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Residents begin speaking out against proposed East Norwalk development

Attorney Adam Blank presents plans for 1 Cemetery St. during Thursday’s Planning and Zoning Commission public hearing.
Citizens attend Thursday’s Planning and Zoning Commission public hearing on 1 Cemetery St. (Harold F. Cobin)

NORWALK, Conn. — A dozen residents had the chance to weigh in on the proposed plans for 1 Cemetery St. in East Norwalk, with the vast majority voicing concerns about the size of the project as well as its impact on the neighborhood, traffic, infrastructure, and more.

But, there were dozens more who showed up and tuned into Zoom to participate Thursday. With the applicant’s presentation running until about 9:15 p.m., Planning and Zoning Commission Chair Louis Schulman said that they would continue the public hearing on March 15, starting with the remaining public comment before the applicant would respond ahead of the Commission potentially voting on the item. 

Residents were eager to make their voices heard throughout the long presentation, interjecting at times, which caused Commissioners to ask presenters to repeat themselves multiple times.

The East Norwalk Neighborhood Association, which has strongly voiced its opposition to the current plans, brought land use consultant Gloria Gouveia to speak on its behalf and pick through the details of the application. While Gouveia called parts of the application “beautiful,” she said “it also needs to be functional. I don’t think it is.”

“This project will be a template for all that follows in East Norwalk, don’t we deserve to make it the best it can be? Shouldn’t this be the poster child for excellent thoughtful development?” she said, adding that East Norwalk and the community as a whole “deserved better.”

One of the biggest points Gouveia highlighted was a letter from Connecticut DEEP, in which Marcy Balint Sr., a coastal planner with DEEP, stated that “primary concerns include the intensification of residences within a flood hazard zone and the lack of a clear public access plan.”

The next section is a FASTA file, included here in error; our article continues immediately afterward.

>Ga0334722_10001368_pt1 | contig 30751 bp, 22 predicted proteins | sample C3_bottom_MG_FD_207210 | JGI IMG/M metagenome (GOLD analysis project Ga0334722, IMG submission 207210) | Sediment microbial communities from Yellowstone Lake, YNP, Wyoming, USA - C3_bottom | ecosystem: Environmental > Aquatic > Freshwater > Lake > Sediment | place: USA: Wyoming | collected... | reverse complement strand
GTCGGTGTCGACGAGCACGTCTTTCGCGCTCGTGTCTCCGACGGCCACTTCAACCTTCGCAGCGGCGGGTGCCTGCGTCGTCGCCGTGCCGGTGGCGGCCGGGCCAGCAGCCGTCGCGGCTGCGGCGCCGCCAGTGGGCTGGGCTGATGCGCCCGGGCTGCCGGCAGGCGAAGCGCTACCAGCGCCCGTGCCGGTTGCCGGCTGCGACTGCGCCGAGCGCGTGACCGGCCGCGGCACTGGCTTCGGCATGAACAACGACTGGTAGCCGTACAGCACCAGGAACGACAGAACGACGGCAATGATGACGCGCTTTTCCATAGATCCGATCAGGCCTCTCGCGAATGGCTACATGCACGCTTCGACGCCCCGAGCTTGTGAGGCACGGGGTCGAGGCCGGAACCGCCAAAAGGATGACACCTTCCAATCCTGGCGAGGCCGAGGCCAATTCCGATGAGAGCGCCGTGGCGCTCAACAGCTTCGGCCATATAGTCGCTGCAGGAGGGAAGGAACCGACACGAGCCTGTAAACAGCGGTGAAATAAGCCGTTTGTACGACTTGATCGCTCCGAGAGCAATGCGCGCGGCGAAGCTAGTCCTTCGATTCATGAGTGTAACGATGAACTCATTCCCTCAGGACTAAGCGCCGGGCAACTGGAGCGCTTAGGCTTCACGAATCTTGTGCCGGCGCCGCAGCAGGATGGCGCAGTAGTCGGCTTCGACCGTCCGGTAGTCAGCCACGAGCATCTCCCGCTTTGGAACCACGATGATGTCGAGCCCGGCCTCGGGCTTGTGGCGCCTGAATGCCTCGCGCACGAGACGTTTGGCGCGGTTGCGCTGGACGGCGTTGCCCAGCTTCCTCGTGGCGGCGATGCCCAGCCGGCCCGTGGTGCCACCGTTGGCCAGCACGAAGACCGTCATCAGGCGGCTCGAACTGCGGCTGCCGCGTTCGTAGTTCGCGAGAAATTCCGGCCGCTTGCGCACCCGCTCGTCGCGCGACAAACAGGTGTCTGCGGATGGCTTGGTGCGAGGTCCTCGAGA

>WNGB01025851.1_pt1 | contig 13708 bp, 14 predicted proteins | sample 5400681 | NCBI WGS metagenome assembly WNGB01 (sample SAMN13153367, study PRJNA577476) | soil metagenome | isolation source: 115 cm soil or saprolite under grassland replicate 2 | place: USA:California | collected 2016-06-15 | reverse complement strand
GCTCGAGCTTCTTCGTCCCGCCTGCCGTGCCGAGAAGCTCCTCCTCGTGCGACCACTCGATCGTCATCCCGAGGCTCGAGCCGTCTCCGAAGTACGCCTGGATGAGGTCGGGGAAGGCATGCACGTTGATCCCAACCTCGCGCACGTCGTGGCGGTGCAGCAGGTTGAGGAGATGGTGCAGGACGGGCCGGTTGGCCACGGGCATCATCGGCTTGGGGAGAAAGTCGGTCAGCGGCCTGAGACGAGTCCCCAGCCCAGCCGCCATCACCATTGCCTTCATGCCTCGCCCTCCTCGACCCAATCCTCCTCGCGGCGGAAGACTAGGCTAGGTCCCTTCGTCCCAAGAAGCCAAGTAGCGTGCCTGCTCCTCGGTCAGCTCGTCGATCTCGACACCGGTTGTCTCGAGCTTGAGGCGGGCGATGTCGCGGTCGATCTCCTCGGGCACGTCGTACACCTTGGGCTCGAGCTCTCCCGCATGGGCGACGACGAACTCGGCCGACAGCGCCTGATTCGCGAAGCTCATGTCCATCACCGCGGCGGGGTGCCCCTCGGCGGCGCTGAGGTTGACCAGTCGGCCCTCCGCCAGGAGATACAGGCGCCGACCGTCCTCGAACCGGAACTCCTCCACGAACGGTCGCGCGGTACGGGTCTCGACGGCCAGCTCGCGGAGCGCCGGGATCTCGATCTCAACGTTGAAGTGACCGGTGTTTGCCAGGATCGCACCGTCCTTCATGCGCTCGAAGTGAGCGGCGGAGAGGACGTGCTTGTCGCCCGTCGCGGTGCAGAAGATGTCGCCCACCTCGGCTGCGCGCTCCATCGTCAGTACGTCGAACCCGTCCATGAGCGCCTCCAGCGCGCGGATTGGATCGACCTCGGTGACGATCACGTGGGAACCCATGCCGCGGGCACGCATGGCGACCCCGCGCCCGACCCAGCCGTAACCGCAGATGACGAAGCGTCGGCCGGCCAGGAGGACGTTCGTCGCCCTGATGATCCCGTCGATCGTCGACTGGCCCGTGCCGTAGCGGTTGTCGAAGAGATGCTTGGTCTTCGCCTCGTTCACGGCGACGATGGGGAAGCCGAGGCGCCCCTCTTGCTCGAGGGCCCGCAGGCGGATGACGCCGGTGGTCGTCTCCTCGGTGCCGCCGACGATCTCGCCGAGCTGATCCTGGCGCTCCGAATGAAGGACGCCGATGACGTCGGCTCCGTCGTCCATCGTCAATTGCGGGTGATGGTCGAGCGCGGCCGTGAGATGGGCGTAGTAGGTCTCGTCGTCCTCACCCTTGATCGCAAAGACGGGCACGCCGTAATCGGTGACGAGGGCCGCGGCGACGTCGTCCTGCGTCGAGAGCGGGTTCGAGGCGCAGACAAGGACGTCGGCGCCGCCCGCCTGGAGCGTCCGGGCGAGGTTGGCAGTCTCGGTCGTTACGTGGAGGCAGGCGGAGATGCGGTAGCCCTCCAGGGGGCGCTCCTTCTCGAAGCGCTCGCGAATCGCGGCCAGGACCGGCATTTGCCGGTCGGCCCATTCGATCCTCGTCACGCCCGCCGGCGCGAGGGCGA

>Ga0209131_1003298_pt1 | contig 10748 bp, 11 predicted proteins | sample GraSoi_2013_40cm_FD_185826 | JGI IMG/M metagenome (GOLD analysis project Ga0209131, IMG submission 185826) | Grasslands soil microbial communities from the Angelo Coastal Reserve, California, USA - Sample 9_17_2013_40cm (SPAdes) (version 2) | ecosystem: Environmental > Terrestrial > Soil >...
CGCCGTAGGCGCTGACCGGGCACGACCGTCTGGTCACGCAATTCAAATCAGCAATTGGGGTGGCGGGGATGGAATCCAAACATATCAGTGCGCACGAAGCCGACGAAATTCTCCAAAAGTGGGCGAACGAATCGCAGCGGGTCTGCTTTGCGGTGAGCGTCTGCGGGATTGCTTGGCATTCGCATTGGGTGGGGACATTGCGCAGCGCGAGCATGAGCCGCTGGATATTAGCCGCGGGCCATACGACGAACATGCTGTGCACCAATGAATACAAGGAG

Gouveia read from the letter, specifically the part that said: “The site contains a significant portion of AE14 Coastal Flood Hazard Area within the 100-year flood zone per FEMA NFIP with many of the proposed residential units proposed within areas subject to flooding…. Allowing

increased density within a flood zone is a risk in the face of increased climate change uncertainty and inundation predictions.”

The Planning and Zoning Commission also received more than 25 letters since Feb. 25 related to the project. Five were letters of support, with a few others asking questions or offering suggestions about modifications. The commissioners received dozens of more letters from before Feb. 25, but many of those were asking for a public hearing to be hybrid, which the commission did.

Attorney Adam Blank presents plans for 1 Cemetery St. during Thursday’s Planning and Zoning Commission public hearing.

What’s in the Project?

The proposed plans call for 77 apartment units, of which seven would be workforce housing units, within two buildings on a 1.6-acre site at 1 Cemetery St. The project includes about 2,900 square feet of office and 2,900 square feet of retail space, as well as 79 covered parking spaces, 23 surface sports, and 14 on-street spaces.

Previously, the site contained a bank surrounded by a large amount of parking spaces and asphalt. The applicant’s team went through a very detailed look into the plans, ranging from what’s on the site to materials used to the stormwater drainage to the landscaping.

Colin Grotheer, an associate with Beinfield Architecture, highlighted different architectural inspirations for the project, including one of their own projects in Rowayton, that had the feel of “a New England village center.”

Grotheer said that he thinks there’s “quite a few” community benefits the project would bring. He listed improved sidewalks, a public courtyard, public waterfront access to Mill Pond, new bicycle lanes, reduced impervious surfaces, improved streetscape, and better stormwater management.

He noted that the site is located very close to many restaurants in the area and other amenities including transit.

Five Norwalk Planning and Zoning Commissions attend the kick off of Thursday’s public hearing on 1 Cemetery St., in City Hall. Other Commissioners attended remotely. (Harold F. Cobin)